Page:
Q: I don’t know how to respond when someone “explains away” their bad behavior by just saying, “God made me this way”. Is that true?
A: That’s an interesting question. I have come upon more and more people who will rationalize their sin by saying the same thing. Basically, the idea is, “This isn’t my fault, God gave me this attraction to this particular sin”. Even further, I have come across a few people who will take the next step: Since “it was God who made me this way”, the thing I’m attracted to couldn’t actually be bad. After all, God made me this way.”
Now, the most obvious place where I hear this argument is when people are talking about their sexual attraction. This could be either homosexual desires or heterosexual desires (“God gave me this attraction/high libido! It’s His fault!”). But let’s be honest here: any one of us could say this about any other struggle we have. We could just as easily say, “God gave me this temper”, “God made me this cocky”, or “God just made me super talkative, that’s why I have to gossip” (I’m not making that up, I’ve actually heard this come from people’s mouths).
Now, there is something good in this. If someone recognizes an attraction toward something sinful within them, this is always good. There is no progress in the spiritual life until we acknowledge the truth…the reality of our present circumstances. If I happen to struggle with something, it is way better to admit it than hide from it. Sometimes we can be so shocked by our sins that we would rather bury that truth than bring it to the love and mercy of Jesus.
But where we can err is the next movement. When we start assigning blame to God, we have made a serious mis-step. First, because it gets God wrong. Second, because it gets us wrong.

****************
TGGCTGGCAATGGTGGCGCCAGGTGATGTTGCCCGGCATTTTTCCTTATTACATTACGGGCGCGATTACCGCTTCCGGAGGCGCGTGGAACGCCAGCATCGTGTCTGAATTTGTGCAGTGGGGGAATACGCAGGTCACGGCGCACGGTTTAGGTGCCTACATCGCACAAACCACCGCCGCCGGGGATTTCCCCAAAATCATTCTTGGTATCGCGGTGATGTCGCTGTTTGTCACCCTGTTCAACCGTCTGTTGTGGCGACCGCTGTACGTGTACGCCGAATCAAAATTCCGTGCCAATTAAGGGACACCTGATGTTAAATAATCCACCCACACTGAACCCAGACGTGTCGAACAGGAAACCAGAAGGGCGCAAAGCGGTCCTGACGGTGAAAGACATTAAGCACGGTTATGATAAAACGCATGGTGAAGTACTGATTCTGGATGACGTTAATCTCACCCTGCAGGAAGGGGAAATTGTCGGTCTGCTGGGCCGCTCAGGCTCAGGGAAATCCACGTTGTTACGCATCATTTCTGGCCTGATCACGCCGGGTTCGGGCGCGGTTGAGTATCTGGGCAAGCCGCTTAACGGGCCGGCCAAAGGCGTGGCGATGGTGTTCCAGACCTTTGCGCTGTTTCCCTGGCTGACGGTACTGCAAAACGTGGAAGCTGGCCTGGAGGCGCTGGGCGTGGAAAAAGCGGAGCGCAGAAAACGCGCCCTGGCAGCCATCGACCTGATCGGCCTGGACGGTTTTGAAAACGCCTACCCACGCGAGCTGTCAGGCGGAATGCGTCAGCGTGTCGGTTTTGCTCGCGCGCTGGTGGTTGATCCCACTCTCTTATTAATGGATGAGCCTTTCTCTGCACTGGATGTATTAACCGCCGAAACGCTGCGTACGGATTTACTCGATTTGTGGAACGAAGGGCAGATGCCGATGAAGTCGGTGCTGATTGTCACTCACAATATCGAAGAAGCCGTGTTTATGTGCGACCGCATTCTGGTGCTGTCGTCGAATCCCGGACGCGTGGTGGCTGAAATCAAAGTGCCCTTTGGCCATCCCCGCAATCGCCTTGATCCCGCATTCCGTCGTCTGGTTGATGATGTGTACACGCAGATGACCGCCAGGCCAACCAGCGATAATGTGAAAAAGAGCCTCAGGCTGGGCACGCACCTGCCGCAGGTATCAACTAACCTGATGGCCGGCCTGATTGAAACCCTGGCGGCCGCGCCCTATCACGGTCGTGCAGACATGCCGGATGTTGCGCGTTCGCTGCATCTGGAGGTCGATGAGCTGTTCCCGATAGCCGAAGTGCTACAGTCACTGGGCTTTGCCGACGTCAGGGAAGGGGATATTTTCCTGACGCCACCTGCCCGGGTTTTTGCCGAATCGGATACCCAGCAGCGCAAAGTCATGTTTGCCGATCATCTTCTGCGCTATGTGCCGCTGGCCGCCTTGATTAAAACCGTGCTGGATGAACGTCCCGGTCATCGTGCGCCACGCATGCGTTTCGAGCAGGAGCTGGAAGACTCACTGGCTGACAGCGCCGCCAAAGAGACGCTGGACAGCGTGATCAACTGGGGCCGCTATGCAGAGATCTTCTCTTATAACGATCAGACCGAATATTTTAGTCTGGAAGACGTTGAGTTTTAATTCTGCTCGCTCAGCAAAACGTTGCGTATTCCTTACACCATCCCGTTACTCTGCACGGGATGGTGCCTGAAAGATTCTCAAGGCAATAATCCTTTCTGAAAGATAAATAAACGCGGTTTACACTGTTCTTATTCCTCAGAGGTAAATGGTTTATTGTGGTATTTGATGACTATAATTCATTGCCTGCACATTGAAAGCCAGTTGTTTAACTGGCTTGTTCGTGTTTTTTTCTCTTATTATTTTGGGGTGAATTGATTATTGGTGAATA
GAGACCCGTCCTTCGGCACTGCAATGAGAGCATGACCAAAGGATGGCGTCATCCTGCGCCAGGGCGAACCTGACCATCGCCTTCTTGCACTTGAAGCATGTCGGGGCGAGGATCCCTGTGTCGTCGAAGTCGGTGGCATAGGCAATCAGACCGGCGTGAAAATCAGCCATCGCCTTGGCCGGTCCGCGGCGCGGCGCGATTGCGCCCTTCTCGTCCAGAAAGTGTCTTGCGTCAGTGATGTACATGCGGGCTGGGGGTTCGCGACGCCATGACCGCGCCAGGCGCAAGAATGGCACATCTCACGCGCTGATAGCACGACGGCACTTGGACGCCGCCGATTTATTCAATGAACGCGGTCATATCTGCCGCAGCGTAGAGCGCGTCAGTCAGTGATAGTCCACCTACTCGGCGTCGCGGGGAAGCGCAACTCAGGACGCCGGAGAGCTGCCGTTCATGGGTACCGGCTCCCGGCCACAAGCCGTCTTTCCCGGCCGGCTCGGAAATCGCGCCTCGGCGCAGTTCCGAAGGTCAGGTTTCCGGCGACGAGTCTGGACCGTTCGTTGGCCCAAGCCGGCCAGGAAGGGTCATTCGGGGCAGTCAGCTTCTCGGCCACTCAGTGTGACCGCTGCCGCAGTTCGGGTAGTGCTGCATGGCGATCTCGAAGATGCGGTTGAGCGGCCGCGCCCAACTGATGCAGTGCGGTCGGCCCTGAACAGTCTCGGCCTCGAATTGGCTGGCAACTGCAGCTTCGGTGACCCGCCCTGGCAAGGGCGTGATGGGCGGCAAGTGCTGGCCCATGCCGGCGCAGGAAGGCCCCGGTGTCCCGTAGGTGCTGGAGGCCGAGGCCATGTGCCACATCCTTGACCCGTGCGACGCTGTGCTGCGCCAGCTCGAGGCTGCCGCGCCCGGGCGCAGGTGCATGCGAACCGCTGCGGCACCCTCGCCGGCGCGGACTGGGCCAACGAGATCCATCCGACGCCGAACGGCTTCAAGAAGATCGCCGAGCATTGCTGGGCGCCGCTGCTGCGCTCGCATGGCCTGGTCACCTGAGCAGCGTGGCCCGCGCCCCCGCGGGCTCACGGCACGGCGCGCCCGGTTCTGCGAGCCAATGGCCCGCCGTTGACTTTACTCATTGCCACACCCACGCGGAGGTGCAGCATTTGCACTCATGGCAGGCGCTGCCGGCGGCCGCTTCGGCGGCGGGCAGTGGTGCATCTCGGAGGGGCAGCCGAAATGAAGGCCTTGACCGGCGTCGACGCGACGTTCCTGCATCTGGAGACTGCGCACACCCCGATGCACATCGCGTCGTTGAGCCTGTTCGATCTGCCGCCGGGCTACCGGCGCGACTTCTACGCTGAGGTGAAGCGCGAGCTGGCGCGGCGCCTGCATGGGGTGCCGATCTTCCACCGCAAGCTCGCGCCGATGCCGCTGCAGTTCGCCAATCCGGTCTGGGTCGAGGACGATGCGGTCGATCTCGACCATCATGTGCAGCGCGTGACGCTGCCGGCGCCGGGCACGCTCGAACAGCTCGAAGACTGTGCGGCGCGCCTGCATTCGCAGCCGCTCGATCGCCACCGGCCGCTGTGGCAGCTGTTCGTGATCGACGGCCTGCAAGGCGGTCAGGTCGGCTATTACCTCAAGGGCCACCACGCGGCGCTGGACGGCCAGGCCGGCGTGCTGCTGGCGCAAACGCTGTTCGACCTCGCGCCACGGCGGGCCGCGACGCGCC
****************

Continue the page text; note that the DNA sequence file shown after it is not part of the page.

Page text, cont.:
God never causes anyone to be tempted. In the Letter of James, the author goes to some length to clarify this truth. He writes, “No one experiencing temptation should say, ‘I am being tempted by God’; for God is not subject to temptation to evil, and he himself tempts no one” (James 1:13). This teaching would be extended to God not “making” someone be attracted to sin. Hopefully, this clarifies that simply because a person feels this or that attraction does not mean that God implicitly approves of this attraction. To say this would not only be a misunderstanding of who God is, it would be a misunderstanding of human nature. James goes on to say, “…each person is tempted when he is lured and enticed by his own desire” (1:14).
As Catholic Christians, we believe that God made us good. We are created in His image and likeness and we will bear that image and likeness into eternity. But while we retain that intrinsic goodness and dignity, not everything in us is good.
There was a thing called The Fall. At some point, humanity chose to rebel against God and God’s original plan for humanity was interrupted. This caused a thing called Original Sin (or as Father Benedict Groeschel calls it: the Original Wound). The ten dollar word for it is “concupiscence”. It basically means that, while we are good and made for good, we all have an attraction to things that aren’t good for us (this explains the success of fast food chains and donut shops…among other things).
This affects all of us. This is not something God willed. If we experience an attraction to sin, the last thing we should do is believe the lie that “God made me this way”. This is the entire reason for Jesus Christ to come to this earth, suffer, die, and rise from the dead. This is the entire reason why He sent the Holy Spirit into our lives. This is the entire purpose of the Church. This is God’s plan to save and redeem us from the desires that can so often dominate our lives. Jesus came to “re-make” us according to the Father’s will.
While we are striving to allow God to do this work of healing our original wound, we must understand that often this takes time. While it is a work of grace (God’s free gift), it may be painful and difficult for us at times. So, be patient with yourself in your wounds. Be patient with the people around you in their own wounds. But also continue to tell the truth: God has more than this or that attraction or desire in store for you. His plan for your life is freedom. His plan for your life is redemption.